"I would say, being black and being a punk rocker are pretty similar".
September 17, 2007 1:57 AM   Subscribe

Afro-Punk - The Rock n Roll Nigger Experience.

Here's director James Spooner's site.

Spooner's Wikipedia page.

Spooner's MySpace page, where you can catch a trailer for his brand new drama, a story of, you guessed it, a black punk: "White Lies, Black Sheep".

Spooner's IMDB page.

Afro-Punk's IMDB page.

Here's something on "White Lies, Black Sheep", which just premiered a few days ago at the Toronto Film Festival.

Here's the bittorrent.com page for Afro-Punk.
posted by flapjax at midnite (37 comments total) 23 users marked this as a favorite
 
That's not Afro-Punk, I'll tell you what Afro-Punk is.

kidding. I'm kidding. Nice post, flapjax
posted by psmealey at 2:16 AM on September 17, 2007


Heh heh. AFRO-PUNK IS DEAD!!
posted by flapjax at midnite at 2:18 AM on September 17, 2007


Tamar Kali rocks.
posted by Brandon Blatcher at 2:31 AM on September 17, 2007


Great movie. Terrible music, but a great movie. One of the best documentaries I've seen in ages.
posted by PeterMcDermott at 3:07 AM on September 17, 2007


I grew up listening to both Soul (Cameo, Parliament, and The Brothers Johnson) and Rock (Iron Maiden, Y & T, Triumph).

Thanks, a bunch, for this post.
posted by mistersquid at 4:45 AM on September 17, 2007 [1 favorite]


Always liked Living Colour, "their music is a creative fusion influenced by guitar-based rock, funk, heavy metal, free jazz, hardcore punk and hip hop...Living Colour grew out of the Black Rock Coalition, an organization started by (among others) guitarist Vernon Reid for black musicians interested in playing rock music."

Their excellent Cult Of Personality and Glamour Boys.
posted by nickyskye at 5:38 AM on September 17, 2007


This looks like it's going to be great, doubly so because it's on Google Video and not YouTube. Why do so many film-people insist on splitting up ttheir stuff into ten minute chunks, each with a comment board full of fuckwits that found Myspace too much of an ivory tower for the intelligentsia?
posted by bunnytricks at 5:40 AM on September 17, 2007 [3 favorites]


I grew up listening to both Soul (Cameo, Parliament, and The Brothers Johnson) and Rock (Iron Maiden, Y & T, Triumph).

Me too. Anybody who gets seriously into rock and roll is eventually going to find themselves immersed in black american music. Pretty much every serious music head I've ever known of any race has gobbled up everything that they find and like based on where the music leads them. I remember an old cubemate who grew up on the Southside of Chicago, who said that him and his friends used to listen to Funkadelic, Marvin Gaye, Mandrill...and Black Sabbath and Grand Funk Railroad. I've also known tons of punk rockers who were into the Ramones, Blondie and ....Run-DMC.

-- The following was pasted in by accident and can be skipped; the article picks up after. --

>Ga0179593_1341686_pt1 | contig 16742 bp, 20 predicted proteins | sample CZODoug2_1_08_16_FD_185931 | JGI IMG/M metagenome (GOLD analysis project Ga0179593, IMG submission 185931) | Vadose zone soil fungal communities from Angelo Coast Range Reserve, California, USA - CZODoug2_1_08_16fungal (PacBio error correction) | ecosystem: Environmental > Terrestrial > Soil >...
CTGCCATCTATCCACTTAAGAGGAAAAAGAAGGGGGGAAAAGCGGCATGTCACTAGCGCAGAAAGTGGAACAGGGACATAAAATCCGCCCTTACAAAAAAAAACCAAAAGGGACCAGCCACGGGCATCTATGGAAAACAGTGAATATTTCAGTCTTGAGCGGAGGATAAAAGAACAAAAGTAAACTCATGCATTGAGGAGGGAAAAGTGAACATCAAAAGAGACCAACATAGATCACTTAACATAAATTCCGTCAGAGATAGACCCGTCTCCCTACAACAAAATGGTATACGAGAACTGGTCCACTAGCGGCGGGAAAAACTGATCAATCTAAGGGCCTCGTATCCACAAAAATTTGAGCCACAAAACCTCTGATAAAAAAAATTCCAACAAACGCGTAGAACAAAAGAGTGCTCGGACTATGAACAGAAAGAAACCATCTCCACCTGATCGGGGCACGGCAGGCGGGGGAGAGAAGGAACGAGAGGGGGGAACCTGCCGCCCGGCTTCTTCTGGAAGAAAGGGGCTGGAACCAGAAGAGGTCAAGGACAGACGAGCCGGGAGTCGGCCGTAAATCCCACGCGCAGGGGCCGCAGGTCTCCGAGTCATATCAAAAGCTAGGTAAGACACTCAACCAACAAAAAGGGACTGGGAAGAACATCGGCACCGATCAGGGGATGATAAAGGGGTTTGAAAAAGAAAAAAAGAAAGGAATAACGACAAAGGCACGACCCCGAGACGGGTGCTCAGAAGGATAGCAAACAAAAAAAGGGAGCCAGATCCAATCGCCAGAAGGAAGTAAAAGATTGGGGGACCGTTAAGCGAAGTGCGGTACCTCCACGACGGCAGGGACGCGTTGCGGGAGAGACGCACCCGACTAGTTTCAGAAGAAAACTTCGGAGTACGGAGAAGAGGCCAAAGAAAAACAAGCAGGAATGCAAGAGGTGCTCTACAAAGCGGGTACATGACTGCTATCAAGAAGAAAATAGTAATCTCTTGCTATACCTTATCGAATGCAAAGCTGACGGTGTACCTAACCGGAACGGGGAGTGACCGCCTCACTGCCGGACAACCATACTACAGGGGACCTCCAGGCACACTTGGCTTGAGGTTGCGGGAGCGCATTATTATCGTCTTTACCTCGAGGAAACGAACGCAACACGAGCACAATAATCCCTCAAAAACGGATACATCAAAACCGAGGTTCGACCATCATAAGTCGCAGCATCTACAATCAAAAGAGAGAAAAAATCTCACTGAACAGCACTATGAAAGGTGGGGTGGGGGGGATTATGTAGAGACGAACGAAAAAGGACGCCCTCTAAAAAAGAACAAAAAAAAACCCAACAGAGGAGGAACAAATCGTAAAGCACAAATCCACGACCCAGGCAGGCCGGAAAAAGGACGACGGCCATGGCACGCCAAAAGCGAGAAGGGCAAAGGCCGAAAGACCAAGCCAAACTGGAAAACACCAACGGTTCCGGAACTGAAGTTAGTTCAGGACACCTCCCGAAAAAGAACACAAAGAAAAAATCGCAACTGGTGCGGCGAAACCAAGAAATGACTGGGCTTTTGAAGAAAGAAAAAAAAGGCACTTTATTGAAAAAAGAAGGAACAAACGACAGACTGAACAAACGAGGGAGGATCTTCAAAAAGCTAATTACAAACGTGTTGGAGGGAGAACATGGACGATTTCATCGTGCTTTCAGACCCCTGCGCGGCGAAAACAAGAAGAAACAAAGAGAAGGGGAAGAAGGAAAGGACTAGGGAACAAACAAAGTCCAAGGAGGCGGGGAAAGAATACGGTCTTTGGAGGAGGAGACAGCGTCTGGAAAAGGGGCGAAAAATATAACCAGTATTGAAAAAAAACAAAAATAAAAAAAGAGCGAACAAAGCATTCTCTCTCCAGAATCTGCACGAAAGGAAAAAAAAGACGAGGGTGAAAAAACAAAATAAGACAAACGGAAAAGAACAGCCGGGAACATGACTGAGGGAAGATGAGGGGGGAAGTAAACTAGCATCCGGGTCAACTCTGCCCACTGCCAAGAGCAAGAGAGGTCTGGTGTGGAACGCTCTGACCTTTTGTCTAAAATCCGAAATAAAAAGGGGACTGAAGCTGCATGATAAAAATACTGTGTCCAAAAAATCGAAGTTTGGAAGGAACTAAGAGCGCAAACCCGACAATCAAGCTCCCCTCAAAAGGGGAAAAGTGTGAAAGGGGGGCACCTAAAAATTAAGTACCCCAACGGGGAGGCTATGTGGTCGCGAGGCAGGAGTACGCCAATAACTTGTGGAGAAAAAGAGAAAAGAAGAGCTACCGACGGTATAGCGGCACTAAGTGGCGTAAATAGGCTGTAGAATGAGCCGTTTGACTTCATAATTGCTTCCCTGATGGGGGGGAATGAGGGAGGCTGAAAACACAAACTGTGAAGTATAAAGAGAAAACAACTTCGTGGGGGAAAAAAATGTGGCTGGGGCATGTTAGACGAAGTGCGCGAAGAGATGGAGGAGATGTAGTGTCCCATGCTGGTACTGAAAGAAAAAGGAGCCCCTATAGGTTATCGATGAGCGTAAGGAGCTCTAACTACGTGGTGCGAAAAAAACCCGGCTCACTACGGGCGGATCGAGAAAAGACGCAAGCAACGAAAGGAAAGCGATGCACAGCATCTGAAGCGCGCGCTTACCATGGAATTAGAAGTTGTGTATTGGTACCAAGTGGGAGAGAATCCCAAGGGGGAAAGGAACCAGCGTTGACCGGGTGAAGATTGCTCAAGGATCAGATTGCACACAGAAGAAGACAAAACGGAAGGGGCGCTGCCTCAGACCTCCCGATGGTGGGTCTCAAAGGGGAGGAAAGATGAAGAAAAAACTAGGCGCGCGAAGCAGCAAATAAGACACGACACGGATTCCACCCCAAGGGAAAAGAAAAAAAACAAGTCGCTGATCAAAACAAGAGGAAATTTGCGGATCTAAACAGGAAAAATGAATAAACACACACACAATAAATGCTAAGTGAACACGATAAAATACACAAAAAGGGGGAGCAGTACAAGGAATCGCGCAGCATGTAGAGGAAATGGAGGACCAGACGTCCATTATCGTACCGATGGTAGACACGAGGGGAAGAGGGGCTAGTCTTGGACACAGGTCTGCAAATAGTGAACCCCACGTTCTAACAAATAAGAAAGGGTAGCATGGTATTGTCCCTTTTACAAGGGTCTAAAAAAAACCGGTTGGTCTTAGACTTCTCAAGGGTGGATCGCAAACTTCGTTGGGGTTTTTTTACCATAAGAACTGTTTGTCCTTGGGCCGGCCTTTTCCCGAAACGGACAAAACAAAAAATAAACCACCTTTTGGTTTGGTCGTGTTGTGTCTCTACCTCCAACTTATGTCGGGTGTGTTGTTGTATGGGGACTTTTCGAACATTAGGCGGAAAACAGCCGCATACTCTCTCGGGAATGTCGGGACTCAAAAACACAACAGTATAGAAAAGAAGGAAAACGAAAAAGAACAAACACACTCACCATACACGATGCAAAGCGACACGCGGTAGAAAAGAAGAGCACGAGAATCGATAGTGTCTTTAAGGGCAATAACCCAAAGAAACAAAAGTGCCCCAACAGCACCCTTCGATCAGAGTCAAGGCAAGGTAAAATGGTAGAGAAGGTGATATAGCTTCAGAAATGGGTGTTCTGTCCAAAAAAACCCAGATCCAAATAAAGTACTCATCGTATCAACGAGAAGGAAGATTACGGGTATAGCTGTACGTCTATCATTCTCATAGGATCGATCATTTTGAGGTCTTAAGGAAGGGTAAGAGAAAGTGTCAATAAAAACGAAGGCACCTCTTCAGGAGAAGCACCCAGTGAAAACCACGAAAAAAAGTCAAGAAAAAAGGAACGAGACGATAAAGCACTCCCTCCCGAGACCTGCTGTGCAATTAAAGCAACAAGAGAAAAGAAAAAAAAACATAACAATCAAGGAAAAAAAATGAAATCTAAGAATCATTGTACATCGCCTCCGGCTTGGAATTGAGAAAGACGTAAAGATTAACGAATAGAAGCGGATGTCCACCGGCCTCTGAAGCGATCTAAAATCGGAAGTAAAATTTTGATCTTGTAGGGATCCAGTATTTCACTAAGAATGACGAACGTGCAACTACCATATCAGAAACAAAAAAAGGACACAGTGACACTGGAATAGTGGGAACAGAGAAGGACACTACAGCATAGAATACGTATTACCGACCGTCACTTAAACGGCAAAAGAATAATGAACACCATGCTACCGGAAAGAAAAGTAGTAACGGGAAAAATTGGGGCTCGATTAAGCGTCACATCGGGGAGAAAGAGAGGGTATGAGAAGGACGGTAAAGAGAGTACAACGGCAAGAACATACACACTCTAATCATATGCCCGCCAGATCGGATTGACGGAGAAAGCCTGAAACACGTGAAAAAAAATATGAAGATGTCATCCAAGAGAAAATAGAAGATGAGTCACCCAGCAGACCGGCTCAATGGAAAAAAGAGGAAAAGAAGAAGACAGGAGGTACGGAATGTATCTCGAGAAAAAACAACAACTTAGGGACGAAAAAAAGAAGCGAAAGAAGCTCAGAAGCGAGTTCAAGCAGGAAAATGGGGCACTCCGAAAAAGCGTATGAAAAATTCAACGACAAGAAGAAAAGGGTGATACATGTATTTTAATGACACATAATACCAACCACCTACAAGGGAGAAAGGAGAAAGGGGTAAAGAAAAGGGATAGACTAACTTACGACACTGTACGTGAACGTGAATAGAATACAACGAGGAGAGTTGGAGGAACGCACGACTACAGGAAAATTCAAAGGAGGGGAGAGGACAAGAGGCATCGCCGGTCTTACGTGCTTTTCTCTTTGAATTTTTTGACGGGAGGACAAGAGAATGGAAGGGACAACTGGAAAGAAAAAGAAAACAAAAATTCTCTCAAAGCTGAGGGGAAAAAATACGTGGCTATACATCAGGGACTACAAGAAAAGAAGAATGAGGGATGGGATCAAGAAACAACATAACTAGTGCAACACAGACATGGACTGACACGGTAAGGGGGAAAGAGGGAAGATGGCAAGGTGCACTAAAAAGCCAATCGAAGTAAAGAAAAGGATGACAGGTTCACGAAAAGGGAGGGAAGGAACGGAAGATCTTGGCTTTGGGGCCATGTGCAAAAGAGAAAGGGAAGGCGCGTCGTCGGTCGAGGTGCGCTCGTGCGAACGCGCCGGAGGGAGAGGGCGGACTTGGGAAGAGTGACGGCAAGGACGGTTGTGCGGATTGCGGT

Being surprised that somebody of any race might like any kind of music is just reinforcing stereotypes: 'White people listen to this, Black people listen to this.'
posted by jonmc at 6:20 AM on September 17, 2007


You know what punk rockers never do?

Call themselves "punk rockers."
posted by Reggie Digest at 6:42 AM on September 17, 2007


Undisputed champions: Bad Brains
posted by Reggie Digest at 6:45 AM on September 17, 2007


(A close second?)
posted by Reggie Digest at 6:49 AM on September 17, 2007


The opening is great; I can see why jonmc has his hackles up already. :) Thanks, flapjax, bookmarked for later. And White Lies, Black Sheep looks interesting, too.
posted by mediareport at 7:02 AM on September 17, 2007


"I remember an old cubemate who grew up on the Southside of Chicago"

I hear it's the baddest part of town.
posted by mr_crash_davis at 7:07 AM on September 17, 2007


....and if you go there you best beware...
posted by item at 7:13 AM on September 17, 2007


I remember an old cubemate who grew up on the Southside of Chicago, who said that him and his friends used to listen to Funkadelic, Marvin Gaye, Mandrill...and Black Sabbath and Grand Funk Railroad.

If you've ever seen interviews with any of the architects Detroit Techno, people like Kevin Saunderson and Derrick May, you'll hear them talking about how their biggest influences tended to be white European synthesizer bands like Kraftwerk, Soft Cell, Tears for Fears, etc. Its probably impossible to create a completely original form of popular music, but the really interesting variants, IMO, tend to occur when people from divergent cultures and backgrounds take something that's dramatically different from what's happening in their immediate environment, and you get that cross-pollination or synthesis that gives birth to a whole new genre and pushes the form forward.

That said, the thing that strikes me most about this film is how alienated many of the young people who appear in this film are from both a black community, but also from the white suburban communities that seems to have spawned most of them. Listening to them reflecting back on how their white friends see them as the one 'safe' black person to have around so that they can feel all multicultural and non-racist, while they just see all other blacks as 'niggers' was heartbreaking. Particularly that cute indy girl with the glasses, whose (black) mom used to tell her that she shouldn't date black men because they just take drugs and couldn't afford to support her. While she was obviously struggling to rescue some sense of pride, it seemed to me that mom had infected her on a fairly visceral level.

This was such a sharp, interesting and honest film on so many levels, it deserves so much more of an audience than it's had to date. I'd never even heard of the damn thing until this morning.

I still find the music unlistenable though. Afro Punk? I'd rather rock rough and stuff with my Afro Puffs
posted by PeterMcDermott at 7:53 AM on September 17, 2007 [2 favorites]